Bloomberg News

Crop Price Decline Top Commodity Opportunity at Goldman Sachs

June 14, 2013

The downside potential for agriculture prices is the biggest trading opportunity across commodity markets for analysts at Goldman Sachs Group Inc. as production recovers, according a report from the bank.

The bank recommends initiating a short position for new-crop corn and soybeans, analysts Damien Courvalin and Jeffrey Currie wrote in a report dated yesterday. Goldman lowered its forecast to $4.75 a bushel for corn and to $11 a bushel for soybeans in three, six and 12 months. That compares with a previous prediction of $5.25 and $12.50 for six and 12 months.

Corn, soybean and wheat futures that surged as drought cut output in 2012 have tumbled into bear markets this year on expectations harvests will rebound. Record U.S. corn output will more than double inventories before the harvest in 2014, and soybean production will be an all-time high, the U.S. Department of Agriculture said June 12. Corn futures are the second worst-performing commodity on the Standard & Poor’s GSCI gauge of 24 raw materials this year.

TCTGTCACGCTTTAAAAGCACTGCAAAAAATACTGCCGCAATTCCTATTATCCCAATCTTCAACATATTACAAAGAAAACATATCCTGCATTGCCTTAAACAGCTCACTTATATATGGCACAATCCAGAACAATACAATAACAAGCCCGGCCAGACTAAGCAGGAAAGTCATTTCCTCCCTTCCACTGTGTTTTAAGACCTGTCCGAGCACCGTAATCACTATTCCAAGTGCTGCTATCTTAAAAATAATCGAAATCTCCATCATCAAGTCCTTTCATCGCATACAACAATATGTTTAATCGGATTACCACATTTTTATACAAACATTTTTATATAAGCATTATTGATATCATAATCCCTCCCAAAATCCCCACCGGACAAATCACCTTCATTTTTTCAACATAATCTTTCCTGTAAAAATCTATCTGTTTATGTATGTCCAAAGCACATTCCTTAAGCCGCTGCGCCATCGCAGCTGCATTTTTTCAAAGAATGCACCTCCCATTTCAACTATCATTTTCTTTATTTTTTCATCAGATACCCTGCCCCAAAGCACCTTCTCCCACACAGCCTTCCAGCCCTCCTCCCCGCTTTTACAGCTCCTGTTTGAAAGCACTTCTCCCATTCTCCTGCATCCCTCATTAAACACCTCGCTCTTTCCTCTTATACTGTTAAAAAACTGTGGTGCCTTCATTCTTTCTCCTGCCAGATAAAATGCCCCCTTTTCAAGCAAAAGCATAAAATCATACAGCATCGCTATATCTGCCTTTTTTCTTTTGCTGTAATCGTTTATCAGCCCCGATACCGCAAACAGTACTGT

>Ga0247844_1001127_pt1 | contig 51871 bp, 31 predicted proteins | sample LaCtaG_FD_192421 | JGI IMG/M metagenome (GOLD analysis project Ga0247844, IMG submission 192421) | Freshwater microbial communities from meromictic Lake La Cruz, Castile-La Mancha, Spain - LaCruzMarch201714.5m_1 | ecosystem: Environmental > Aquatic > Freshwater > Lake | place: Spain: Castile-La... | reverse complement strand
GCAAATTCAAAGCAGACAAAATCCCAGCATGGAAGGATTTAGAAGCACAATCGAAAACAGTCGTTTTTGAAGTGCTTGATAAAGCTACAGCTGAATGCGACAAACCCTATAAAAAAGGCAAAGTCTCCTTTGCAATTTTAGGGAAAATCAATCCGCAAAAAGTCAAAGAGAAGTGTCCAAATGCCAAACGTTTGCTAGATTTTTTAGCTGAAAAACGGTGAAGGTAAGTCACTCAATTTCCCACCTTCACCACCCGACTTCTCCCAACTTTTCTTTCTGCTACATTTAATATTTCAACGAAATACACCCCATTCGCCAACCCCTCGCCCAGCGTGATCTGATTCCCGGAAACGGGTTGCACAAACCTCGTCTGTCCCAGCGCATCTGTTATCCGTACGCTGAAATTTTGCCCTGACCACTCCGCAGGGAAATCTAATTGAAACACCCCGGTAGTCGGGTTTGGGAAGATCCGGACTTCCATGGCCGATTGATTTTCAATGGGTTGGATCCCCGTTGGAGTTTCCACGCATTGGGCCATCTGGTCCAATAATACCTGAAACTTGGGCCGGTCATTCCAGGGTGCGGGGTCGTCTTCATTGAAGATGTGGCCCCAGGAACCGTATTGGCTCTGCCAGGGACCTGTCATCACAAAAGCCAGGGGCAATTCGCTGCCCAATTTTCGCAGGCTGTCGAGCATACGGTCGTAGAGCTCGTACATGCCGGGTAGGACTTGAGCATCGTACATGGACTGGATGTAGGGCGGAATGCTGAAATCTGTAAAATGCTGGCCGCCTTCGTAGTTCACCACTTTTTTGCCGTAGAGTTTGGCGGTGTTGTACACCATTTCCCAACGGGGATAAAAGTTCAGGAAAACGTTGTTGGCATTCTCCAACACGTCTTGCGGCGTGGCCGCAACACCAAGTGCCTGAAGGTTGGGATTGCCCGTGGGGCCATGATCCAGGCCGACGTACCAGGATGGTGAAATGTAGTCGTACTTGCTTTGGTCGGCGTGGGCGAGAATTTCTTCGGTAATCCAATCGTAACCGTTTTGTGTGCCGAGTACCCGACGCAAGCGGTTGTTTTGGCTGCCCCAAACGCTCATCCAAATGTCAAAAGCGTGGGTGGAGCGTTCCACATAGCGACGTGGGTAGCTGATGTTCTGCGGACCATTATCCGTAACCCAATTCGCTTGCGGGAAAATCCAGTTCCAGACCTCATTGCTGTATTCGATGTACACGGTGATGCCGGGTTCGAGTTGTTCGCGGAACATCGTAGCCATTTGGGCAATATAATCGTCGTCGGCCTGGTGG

“While U.S. corn and soybean production levels remain uncertain, we still expect that production will recover relative to last year’s level under most weather outcomes,” the report said. “It will require a significant weather shock to limit the rebuild in corn and soybean inventories given the record large realized South American harvests and current weak global consumption.”

The bank recommended a basket short two December 2013 corn contracts on the Chicago Board of Trade and short one November 2013 soybean contract as it sees a lower soybean to corn price ratio under most weather outcomes, it said.

“While we may be too early in entering this trade, we prefer that to being late given our belief that current prices embed a large weather premium and that prices could decline in the next six weeks,” the bank said.

To contact the reporter on this story: Phoebe Sedgman in Melbourne at psedgman2@bloomberg.net

To contact the editor responsible for this story: James Poole at jpoole4@bloomberg.net


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